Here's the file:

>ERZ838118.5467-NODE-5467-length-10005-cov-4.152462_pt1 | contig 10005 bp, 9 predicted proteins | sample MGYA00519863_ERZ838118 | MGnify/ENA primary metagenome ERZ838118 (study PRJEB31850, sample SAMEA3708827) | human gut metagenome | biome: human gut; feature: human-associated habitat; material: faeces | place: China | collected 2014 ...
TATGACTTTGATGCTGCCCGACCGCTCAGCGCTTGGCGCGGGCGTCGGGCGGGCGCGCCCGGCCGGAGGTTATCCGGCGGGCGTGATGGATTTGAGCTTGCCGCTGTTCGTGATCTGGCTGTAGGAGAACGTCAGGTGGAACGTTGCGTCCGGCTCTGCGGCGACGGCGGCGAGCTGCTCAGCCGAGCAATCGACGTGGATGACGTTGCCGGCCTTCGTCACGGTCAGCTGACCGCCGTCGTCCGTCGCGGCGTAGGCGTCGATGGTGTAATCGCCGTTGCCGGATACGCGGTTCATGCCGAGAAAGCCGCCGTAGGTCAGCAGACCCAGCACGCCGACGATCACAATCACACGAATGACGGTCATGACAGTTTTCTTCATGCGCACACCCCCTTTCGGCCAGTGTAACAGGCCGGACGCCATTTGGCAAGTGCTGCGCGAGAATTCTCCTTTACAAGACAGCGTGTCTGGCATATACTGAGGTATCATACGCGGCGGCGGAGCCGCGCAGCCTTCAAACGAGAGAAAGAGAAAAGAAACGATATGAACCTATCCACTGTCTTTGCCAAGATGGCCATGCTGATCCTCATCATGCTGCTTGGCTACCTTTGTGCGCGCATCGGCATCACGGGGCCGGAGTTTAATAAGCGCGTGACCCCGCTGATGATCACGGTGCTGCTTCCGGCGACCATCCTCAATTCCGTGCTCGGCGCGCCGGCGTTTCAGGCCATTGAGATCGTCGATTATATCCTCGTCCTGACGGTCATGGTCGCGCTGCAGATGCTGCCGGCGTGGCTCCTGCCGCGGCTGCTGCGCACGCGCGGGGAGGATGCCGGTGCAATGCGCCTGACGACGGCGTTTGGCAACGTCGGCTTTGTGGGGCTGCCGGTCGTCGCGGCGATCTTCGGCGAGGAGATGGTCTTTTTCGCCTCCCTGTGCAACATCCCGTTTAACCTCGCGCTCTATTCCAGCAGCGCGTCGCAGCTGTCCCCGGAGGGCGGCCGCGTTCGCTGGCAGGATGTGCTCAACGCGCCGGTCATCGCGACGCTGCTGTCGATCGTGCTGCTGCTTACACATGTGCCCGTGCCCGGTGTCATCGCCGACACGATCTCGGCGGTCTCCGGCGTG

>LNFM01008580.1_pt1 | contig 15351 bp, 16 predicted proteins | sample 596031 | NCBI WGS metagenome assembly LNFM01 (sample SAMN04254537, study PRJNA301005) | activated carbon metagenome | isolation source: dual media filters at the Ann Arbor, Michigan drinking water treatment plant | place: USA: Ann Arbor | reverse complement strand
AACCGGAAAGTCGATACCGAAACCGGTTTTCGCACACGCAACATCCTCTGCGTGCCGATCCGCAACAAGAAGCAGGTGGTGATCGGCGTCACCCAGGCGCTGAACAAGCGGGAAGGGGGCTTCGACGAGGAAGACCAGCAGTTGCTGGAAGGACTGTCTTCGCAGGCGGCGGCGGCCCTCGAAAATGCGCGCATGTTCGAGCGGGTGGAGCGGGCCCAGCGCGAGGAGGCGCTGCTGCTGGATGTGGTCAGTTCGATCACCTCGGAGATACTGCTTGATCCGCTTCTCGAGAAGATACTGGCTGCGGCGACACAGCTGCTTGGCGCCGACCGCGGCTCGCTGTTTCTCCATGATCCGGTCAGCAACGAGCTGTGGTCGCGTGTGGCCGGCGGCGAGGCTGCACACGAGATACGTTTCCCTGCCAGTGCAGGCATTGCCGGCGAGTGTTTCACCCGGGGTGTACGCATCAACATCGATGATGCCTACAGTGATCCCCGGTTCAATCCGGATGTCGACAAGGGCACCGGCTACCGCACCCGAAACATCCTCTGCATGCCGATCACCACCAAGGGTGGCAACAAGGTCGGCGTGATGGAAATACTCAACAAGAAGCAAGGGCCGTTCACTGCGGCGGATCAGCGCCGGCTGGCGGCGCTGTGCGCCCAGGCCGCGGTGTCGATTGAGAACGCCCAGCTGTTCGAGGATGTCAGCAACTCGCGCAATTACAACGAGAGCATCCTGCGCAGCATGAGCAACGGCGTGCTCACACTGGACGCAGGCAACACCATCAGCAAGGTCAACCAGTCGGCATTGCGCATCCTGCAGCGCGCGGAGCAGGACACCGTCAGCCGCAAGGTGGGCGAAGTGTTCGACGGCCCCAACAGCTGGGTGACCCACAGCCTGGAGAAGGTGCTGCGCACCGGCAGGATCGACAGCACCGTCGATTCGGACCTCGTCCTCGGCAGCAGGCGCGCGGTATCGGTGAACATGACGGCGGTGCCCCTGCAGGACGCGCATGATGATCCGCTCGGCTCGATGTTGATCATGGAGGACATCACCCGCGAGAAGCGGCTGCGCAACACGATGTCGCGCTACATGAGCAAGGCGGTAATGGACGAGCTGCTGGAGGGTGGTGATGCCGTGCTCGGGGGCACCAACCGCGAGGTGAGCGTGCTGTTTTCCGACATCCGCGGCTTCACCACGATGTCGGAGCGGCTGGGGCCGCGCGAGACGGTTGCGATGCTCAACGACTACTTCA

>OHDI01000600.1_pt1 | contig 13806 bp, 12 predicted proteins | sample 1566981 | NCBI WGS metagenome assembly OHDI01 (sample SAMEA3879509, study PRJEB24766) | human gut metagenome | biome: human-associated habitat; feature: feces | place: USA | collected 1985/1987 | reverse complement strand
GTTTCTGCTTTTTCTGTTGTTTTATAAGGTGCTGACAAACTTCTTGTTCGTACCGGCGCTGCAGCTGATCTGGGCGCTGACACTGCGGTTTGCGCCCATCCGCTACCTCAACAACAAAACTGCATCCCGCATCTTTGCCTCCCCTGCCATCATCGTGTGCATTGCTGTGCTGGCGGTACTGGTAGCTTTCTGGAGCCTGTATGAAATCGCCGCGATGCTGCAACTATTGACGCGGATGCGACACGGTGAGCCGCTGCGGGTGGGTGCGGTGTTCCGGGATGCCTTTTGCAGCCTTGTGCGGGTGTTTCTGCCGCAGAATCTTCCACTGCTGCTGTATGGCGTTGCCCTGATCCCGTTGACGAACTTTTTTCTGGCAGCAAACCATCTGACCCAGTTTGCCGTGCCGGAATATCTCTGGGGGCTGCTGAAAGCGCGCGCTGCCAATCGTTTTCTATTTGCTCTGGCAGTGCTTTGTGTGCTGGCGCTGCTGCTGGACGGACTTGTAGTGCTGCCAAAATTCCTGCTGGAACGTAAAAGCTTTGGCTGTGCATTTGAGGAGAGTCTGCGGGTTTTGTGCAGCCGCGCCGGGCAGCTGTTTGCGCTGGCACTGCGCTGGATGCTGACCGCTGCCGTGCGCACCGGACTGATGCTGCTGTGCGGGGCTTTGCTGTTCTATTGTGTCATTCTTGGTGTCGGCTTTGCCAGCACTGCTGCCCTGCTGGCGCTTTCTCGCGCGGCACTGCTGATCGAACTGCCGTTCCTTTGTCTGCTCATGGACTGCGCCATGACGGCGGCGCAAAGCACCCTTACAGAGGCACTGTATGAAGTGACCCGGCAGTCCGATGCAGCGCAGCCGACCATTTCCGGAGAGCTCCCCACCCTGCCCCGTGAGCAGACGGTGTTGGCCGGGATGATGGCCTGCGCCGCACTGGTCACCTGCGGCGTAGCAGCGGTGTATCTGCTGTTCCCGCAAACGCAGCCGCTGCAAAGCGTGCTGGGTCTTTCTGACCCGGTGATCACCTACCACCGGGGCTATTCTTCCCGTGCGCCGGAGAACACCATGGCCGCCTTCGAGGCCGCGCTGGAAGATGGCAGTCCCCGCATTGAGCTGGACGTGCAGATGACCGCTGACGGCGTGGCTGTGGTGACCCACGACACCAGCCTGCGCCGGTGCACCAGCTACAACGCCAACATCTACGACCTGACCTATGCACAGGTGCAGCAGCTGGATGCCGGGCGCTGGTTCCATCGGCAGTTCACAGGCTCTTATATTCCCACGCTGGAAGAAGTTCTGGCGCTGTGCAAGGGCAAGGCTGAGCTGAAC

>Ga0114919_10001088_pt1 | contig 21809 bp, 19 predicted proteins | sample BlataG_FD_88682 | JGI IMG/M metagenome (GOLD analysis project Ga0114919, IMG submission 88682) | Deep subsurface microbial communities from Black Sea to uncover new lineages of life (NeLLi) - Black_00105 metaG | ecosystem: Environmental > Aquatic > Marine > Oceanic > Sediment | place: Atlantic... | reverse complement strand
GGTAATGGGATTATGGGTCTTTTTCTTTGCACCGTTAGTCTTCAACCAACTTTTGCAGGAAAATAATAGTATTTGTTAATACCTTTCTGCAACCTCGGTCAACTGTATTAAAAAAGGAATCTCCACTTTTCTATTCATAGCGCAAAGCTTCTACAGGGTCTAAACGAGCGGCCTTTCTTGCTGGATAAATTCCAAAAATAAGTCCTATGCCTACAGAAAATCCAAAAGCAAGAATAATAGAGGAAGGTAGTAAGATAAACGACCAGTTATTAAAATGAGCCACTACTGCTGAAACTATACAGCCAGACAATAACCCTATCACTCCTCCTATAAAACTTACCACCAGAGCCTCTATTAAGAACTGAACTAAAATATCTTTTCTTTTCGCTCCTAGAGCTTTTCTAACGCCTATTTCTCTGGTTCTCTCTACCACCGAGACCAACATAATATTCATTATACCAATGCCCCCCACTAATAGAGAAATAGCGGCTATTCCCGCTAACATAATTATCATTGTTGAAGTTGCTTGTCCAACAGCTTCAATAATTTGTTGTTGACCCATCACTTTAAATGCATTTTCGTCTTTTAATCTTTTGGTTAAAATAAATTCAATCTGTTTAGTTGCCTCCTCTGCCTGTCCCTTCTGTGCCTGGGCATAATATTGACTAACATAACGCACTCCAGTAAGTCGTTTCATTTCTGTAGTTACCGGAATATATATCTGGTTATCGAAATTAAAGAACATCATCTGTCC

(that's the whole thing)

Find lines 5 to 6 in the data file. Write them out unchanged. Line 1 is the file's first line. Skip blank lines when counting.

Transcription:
>OHDI01000600.1_pt1 | contig 13806 bp, 12 predicted proteins | sample 1566981 | NCBI WGS metagenome assembly OHDI01 (sample SAMEA3879509, study PRJEB24766) | human gut metagenome | biome: human-associated habitat; feature: feces | place: USA | collected 1985/1987 | reverse complement strand
GTTTCTGCTTTTTCTGTTGTTTTATAAGGTGCTGACAAACTTCTTGTTCGTACCGGCGCTGCAGCTGATCTGGGCGCTGACACTGCGGTTTGCGCCCATCCGCTACCTCAACAACAAAACTGCATCCCGCATCTTTGCCTCCCCTGCCATCATCGTGTGCATTGCTGTGCTGGCGGTACTGGTAGCTTTCTGGAGCCTGTATGAAATCGCCGCGATGCTGCAACTATTGACGCGGATGCGACACGGTGAGCCGCTGCGGGTGGGTGCGGTGTTCCGGGATGCCTTTTGCAGCCTTGTGCGGGTGTTTCTGCCGCAGAATCTTCCACTGCTGCTGTATGGCGTTGCCCTGATCCCGTTGACGAACTTTTTTCTGGCAGCAAACCATCTGACCCAGTTTGCCGTGCCGGAATATCTCTGGGGGCTGCTGAAAGCGCGCGCTGCCAATCGTTTTCTATTTGCTCTGGCAGTGCTTTGTGTGCTGGCGCTGCTGCTGGACGGACTTGTAGTGCTGCCAAAATTCCTGCTGGAACGTAAAAGCTTTGGCTGTGCATTTGAGGAGAGTCTGCGGGTTTTGTGCAGCCGCGCCGGGCAGCTGTTTGCGCTGGCACTGCGCTGGATGCTGACCGCTGCCGTGCGCACCGGACTGATGCTGCTGTGCGGGGCTTTGCTGTTCTATTGTGTCATTCTTGGTGTCGGCTTTGCCAGCACTGCTGCCCTGCTGGCGCTTTCTCGCGCGGCACTGCTGATCGAACTGCCGTTCCTTTGTCTGCTCATGGACTGCGCCATGACGGCGGCGCAAAGCACCCTTACAGAGGCACTGTATGAAGTGACCCGGCAGTCCGATGCAGCGCAGCCGACCATTTCCGGAGAGCTCCCCACCCTGCCCCGTGAGCAGACGGTGTTGGCCGGGATGATGGCCTGCGCCGCACTGGTCACCTGCGGCGTAGCAGCGGTGTATCTGCTGTTCCCGCAAACGCAGCCGCTGCAAAGCGTGCTGGGTCTTTCTGACCCGGTGATCACCTACCACCGGGGCTATTCTTCCCGTGCGCCGGAGAACACCATGGCCGCCTTCGAGGCCGCGCTGGAAGATGGCAGTCCCCGCATTGAGCTGGACGTGCAGATGACCGCTGACGGCGTGGCTGTGGTGACCCACGACACCAGCCTGCGCCGGTGCACCAGCTACAACGCCAACATCTACGACCTGACCTATGCACAGGTGCAGCAGCTGGATGCCGGGCGCTGGTTCCATCGGCAGTTCACAGGCTCTTATATTCCCACGCTGGAAGAAGTTCTGGCGCTGTGCAAGGGCAAGGCTGAGCTGAAC